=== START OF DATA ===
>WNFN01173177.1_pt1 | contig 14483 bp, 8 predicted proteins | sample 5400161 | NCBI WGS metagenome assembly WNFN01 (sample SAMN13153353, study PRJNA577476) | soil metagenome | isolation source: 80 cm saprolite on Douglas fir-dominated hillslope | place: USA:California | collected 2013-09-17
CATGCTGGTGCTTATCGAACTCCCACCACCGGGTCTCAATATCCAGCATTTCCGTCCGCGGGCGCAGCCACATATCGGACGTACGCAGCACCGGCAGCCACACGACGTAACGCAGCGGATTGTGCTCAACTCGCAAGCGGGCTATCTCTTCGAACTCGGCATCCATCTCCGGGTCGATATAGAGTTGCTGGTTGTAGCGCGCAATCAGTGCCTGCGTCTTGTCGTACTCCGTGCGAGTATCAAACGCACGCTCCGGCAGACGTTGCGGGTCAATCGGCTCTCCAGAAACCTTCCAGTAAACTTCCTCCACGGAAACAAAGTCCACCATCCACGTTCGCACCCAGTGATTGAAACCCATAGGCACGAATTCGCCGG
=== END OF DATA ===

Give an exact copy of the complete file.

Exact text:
>WNFN01173177.1_pt1 | contig 14483 bp, 8 predicted proteins | sample 5400161 | NCBI WGS metagenome assembly WNFN01 (sample SAMN13153353, study PRJNA577476) | soil metagenome | isolation source: 80 cm saprolite on Douglas fir-dominated hillslope | place: USA:California | collected 2013-09-17
CATGCTGGTGCTTATCGAACTCCCACCACCGGGTCTCAATATCCAGCATTTCCGTCCGCGGGCGCAGCCACATATCGGACGTACGCAGCACCGGCAGCCACACGACGTAACGCAGCGGATTGTGCTCAACTCGCAAGCGGGCTATCTCTTCGAACTCGGCATCCATCTCCGGGTCGATATAGAGTTGCTGGTTGTAGCGCGCAATCAGTGCCTGCGTCTTGTCGTACTCCGTGCGAGTATCAAACGCACGCTCCGGCAGACGTTGCGGGTCAATCGGCTCTCCAGAAACCTTCCAGTAAACTTCCTCCACGGAAACAAAGTCCACCATCCACGTTCGCACCCAGTGATTGAAACCCATAGGCACGAATTCGCCGG